“If I don’t get one today,” I said to R, as I was stomping out of the house with my arms full of gear, “that is it. I’m not going again.”
He knows better than to believe me, of course. And I’d chosen a promising Brown Hairstreak day on which to make the threat. But still, I was very lucky that within a few minutes of my arrival at what’s pronounced to be the best section of Grafton Wood for finding this rare and elusive butterfly, I was joined by several People Who Know; and the group having exchanged some light banter, in the course of which they discovered that I hadn’t yet seen one this year, when they spotted a female checking out an area of coppiced blackthorn that I hadn’t even known about, they called me over and kindly gave me the first go at securing a photo.
My main image is from that first sighting; a few seconds later the butterfly took off and zoomed up into the trees, and that could easily have been it for the day. But about half an hour later a shout went up from someone who was still standing in the same place, and the rest of us scuttled over to photograph a second female, shown resting on a bramble in my extra. The consensus at the time was that this was probably a return visit by the same individual, but I don’t think it was, because one of my shots seems to show a small piece missing from her right hindwing, and the specimen in the main photo was absolutely fresh and pristine.
The fact that both these butterflies chose to visit the area where the blackthorn is freshly regrowing after having been cut to the ground last year is a tribute to the work done by volunteers at Grafton under the supervision of John Tilt. Brown Hairstreak females are extremely fussy about the locations where they oviposit, choosing young blackthorn stems of a particular thickness and texture, and over several years the blackthorn within the wood has been brought to an optimal state to encourage the butterflies to lay there. This is especially important because on farms it’s just this fresh young growth that tends to be flailed off the blackthorn hedges each autumn, destroying any Brown Hairstreak eggs that have been laid there at the same time. Each winter at Grafton there is an egg count, and detailed observations made by the counters are informing the conservation work – for example, it had previously been thought that Brown Hairstreaks would lay on blackthorn until it was four years old, and therefore there has been a rolling four-year programme of coppicing, but it’s now known that the butterflies prefer low shrubs that are no more than two years old, so the programme is being rethought.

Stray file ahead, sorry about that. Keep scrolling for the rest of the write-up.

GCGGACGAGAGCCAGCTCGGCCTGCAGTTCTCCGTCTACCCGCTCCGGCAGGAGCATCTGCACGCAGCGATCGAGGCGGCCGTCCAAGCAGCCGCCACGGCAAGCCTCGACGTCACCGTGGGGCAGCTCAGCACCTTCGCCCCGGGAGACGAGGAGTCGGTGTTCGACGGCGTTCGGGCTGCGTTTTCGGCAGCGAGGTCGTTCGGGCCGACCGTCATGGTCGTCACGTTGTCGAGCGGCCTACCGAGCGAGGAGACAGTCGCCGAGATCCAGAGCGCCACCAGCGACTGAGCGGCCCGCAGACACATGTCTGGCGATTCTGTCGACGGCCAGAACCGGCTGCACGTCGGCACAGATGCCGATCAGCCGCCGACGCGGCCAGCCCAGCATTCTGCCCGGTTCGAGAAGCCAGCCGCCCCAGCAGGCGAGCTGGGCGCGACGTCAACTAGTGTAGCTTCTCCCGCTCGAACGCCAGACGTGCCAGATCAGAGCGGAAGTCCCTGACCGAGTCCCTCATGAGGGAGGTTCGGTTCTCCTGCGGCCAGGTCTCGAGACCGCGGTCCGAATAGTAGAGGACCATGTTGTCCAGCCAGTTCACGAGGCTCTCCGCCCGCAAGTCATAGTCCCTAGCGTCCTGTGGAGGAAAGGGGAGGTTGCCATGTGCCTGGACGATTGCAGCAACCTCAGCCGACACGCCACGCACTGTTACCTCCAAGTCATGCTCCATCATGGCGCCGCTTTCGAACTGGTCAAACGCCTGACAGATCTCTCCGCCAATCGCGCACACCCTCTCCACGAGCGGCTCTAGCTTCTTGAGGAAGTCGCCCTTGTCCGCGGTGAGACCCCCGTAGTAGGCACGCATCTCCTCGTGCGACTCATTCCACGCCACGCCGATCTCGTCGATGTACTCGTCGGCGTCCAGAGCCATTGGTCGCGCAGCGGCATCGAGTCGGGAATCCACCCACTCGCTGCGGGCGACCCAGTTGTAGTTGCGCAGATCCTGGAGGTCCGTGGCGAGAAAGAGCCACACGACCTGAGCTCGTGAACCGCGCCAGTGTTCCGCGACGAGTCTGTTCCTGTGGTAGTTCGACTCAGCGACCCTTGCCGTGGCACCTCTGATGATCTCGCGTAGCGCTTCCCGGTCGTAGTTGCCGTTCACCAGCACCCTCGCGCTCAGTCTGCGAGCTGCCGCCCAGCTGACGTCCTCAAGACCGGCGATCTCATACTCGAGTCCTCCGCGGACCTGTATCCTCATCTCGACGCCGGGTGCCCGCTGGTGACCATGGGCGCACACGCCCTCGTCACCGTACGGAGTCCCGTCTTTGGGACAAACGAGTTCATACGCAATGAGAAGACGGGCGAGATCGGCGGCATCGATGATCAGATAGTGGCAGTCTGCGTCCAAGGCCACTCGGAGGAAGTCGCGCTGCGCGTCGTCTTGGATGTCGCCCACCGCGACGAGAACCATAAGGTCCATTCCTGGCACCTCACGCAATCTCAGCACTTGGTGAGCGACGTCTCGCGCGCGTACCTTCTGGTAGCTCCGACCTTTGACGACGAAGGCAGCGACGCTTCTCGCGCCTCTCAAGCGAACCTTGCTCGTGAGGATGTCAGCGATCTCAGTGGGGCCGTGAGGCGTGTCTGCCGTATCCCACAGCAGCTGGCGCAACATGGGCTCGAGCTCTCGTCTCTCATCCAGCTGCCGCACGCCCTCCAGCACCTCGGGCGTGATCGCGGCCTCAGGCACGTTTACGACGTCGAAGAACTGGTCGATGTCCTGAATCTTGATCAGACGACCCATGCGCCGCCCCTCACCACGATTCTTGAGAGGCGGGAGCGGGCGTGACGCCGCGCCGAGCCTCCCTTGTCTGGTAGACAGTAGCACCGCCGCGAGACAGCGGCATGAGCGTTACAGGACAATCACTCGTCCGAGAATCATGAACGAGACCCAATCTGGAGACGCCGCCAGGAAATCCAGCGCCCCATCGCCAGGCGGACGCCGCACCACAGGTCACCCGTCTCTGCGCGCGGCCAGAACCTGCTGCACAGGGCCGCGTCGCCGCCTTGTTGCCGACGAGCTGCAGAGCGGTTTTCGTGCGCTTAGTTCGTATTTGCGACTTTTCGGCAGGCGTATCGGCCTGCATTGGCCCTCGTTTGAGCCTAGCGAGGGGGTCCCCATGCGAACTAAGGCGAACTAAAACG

Today we watched the second female check out a young blackthorn sucker all the way to ground level and then back up again, looking for the perfect place to deposit an egg. Her aim will have been to place it in a sheltered fork in an area that catches the sun; the larva will partially develop within the egg, and then hibernate through the winter. Next spring it will emerge and immediately burrow into a leaf bud, where it will stay until its first moult. It will then emerge onto a leaf, and will go through three more moults, eating at night and resting on the underside of the leaf during the day. As soon as it’s fully grown, in late June or early July, it will change colour to a dull greeny-purple, and will drop to the ground to pupate among leaf litter; pupation takes about four weeks, with the adult butterflies emerging around the beginning of August. Males (which emerge first) are rarely seen at ground level, preferring to spend most of their time high up in ash trees, where they feed on honeydew, but the females come to ground to oviposit and to take nectar.
Obviously there was no way I was going to blip anything other than a Brown Hairstreak today, but although I’m very pleased to have bagged my target species, neither of these shots counts as my favourite of the day. The dragon action at the pond was fast and furious today, with numerous clashes between the mature Southern Hawkers – but I noticed one that was much less aggressive than the others, and which came to rest every now and then on low foliage, and when I stalked and photographed him I realised that this was because he was very fresh, and not yet quite ready to take on the world. My nicest portrait of him is here, if you’d care to see it.